A BALLARAT imam says the outpouring of emotion, support and flowers left at the door of his mosque are a powerful show of peace.
As people across the world grapple to come to terms with New Zealand's darkest day, people across Ballarat travelled to the city's mosque laying flowers and messages of support for the Muslim community.
Abdulkhalk Ismael said such spontaneous gestures transcend race and religion, this was about bringing people together in tough times.
The imam wept with strangers, many unsure how to best show support in the wake of the high-profile attack on two mosques in Christchurch on Friday.
Some had been uncertain where or if there was a mosque in Ballarat and, after finding Masjid Abu Bakr Siddiq tucked away in Canadian, just wanted to be there for a moment including those who arrived while The Courier was visiting.
"Four ladies came early and were crying and I cry with them too," Mr Ismael said. "Australian people of all faith share with us in difficult situations, sad situations and we want to share with them in happiness too.
"As humans, we are all the same. It''s treating people the way we would want to be treated."
This follows a similar message from Ballarat Regional Multicultural Council chief Ann Foley who said the council's work was to promote voices of respect and celebration of culture, and to "share the grief when that breaks down".
When people were unsure what to say, Mr Ismael speaks peace and encourages education to better understand other religion and cultures. This is also what he implores from Ballarat's Islamic community, including about 120 practising Muslims from a mix of nationalities.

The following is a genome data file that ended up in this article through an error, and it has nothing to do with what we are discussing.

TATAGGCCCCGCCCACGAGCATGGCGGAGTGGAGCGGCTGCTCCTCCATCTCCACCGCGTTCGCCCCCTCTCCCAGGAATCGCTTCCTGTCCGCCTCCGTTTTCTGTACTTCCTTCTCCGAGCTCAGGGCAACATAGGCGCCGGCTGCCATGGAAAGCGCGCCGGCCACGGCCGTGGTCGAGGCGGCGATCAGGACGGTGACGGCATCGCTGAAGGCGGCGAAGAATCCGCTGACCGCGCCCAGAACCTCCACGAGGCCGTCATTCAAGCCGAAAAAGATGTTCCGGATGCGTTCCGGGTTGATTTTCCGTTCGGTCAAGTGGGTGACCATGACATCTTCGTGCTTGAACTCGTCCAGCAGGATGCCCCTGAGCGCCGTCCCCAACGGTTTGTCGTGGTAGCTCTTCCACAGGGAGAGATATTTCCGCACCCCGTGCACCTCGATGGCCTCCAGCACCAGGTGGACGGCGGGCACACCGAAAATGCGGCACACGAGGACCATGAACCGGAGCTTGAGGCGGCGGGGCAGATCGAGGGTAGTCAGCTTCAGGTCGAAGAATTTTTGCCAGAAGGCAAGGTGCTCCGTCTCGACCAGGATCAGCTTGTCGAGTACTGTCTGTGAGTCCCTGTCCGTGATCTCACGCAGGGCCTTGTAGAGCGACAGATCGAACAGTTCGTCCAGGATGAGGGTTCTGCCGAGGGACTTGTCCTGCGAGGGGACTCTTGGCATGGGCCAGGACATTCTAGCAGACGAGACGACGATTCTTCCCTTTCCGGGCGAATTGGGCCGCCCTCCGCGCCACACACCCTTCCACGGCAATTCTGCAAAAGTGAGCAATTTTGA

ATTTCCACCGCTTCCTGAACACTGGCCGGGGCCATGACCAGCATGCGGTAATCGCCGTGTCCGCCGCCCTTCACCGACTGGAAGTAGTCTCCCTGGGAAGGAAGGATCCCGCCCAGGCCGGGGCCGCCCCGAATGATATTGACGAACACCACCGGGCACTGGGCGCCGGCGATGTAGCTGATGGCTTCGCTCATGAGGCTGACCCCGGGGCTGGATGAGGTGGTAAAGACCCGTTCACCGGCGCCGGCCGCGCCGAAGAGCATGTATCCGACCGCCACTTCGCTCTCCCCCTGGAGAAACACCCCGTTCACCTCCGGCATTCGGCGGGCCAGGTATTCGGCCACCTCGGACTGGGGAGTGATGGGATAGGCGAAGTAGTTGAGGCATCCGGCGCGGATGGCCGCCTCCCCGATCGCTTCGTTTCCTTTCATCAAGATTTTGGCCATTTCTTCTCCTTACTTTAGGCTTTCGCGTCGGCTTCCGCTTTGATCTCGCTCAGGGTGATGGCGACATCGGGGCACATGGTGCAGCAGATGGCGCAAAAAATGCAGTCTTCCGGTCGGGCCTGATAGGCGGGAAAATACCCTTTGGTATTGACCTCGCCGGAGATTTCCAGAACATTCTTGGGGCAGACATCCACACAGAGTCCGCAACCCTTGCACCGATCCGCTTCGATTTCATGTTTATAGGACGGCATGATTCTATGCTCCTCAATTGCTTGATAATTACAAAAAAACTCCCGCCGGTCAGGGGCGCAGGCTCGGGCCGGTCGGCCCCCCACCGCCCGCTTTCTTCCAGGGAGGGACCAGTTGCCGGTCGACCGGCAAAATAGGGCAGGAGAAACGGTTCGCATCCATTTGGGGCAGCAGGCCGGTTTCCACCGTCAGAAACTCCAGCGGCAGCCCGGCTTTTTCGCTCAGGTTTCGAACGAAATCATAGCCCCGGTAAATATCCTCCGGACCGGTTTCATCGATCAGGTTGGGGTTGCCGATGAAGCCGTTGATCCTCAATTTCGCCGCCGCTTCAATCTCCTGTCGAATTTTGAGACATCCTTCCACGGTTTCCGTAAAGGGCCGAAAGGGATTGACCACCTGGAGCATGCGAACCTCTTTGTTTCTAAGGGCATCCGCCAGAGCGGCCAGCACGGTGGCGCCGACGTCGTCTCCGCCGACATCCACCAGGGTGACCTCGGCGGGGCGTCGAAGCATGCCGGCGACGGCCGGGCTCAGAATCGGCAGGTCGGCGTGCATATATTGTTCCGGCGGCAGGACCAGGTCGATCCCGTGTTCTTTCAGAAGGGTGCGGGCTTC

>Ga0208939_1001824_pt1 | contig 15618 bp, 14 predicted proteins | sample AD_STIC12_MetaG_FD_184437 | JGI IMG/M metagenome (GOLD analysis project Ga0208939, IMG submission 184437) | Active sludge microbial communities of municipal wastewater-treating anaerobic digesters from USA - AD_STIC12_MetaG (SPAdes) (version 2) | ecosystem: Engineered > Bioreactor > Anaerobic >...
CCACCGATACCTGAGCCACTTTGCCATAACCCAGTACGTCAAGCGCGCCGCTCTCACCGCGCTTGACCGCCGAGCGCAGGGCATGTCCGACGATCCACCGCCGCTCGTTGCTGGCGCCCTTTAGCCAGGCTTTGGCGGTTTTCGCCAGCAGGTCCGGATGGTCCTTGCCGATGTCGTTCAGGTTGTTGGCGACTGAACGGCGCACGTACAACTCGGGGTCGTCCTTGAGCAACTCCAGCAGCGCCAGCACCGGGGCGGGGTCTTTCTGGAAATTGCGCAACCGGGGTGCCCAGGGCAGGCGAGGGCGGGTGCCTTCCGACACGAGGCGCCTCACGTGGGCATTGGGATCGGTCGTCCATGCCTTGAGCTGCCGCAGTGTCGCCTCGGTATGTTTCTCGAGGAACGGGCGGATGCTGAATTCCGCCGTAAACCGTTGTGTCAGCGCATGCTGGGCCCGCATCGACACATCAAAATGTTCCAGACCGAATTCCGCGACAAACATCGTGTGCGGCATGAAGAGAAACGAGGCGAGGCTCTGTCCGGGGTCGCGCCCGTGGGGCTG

"Some times people are looking for a dark side rather than the light," Mr Ismael said. "Killing anyone is not a religion...(The Christchurch attack ) was focusing on a few aspects in history - they search for the small points to make what they want to do okay. But this forgets the big events that define our faith."
Mr Ismael and Ballarat surgeon Ahmed Naqeeb spent the morning welcoming people to the mosque with a traditional greeting that translates to peace upon you.
Mr Naqeeb, a member of the Ballarat Islamic Society, has been flooded with messages, emails and letters from friends and colleagues in Ballarat since the shootings.
He has worked in Grafton, the small New South Wales town police have confirmed as the hometown for an alleged gunman involved in the attack. His thoughts were with that community and hospital in such a challenging time.
The response in Ballarat, he said, showed so much about the care and goodwill in the region.
"This brings us together," Mr Naqeeb said. "I like to think positive and this is bringing us together more than dividing us....The proof is in the people coming here spontaneously and crying with us when the incident is not directly related to them."
Wendouree state MP Juliana Addison was among those making an emotional visit to the Ballarat mosque.
Ms Addison said she wanted to express her deepest condolences to the Ballarat Islamic community on the terrible loss of life in the terrorist attacks in Christchurch.
"I am proud that we are a welcoming community that embraces all faiths and cultures and I was so heartened to see that a number of people had left flowers and cards at the Mosque," Ms Addison said.
"While I was there one women arrived to pay her respects as she approached the doors of the mosque, broke down in tears. Without saying a word, she then made her way back to her car. This shows to me the deep impact the Christchurch terror attack is having on our community.
"I stand with our local Muslim community and everyone who says no to hate and resentment."
This weekend is the start of City of Ballarat's cultural diversity week.
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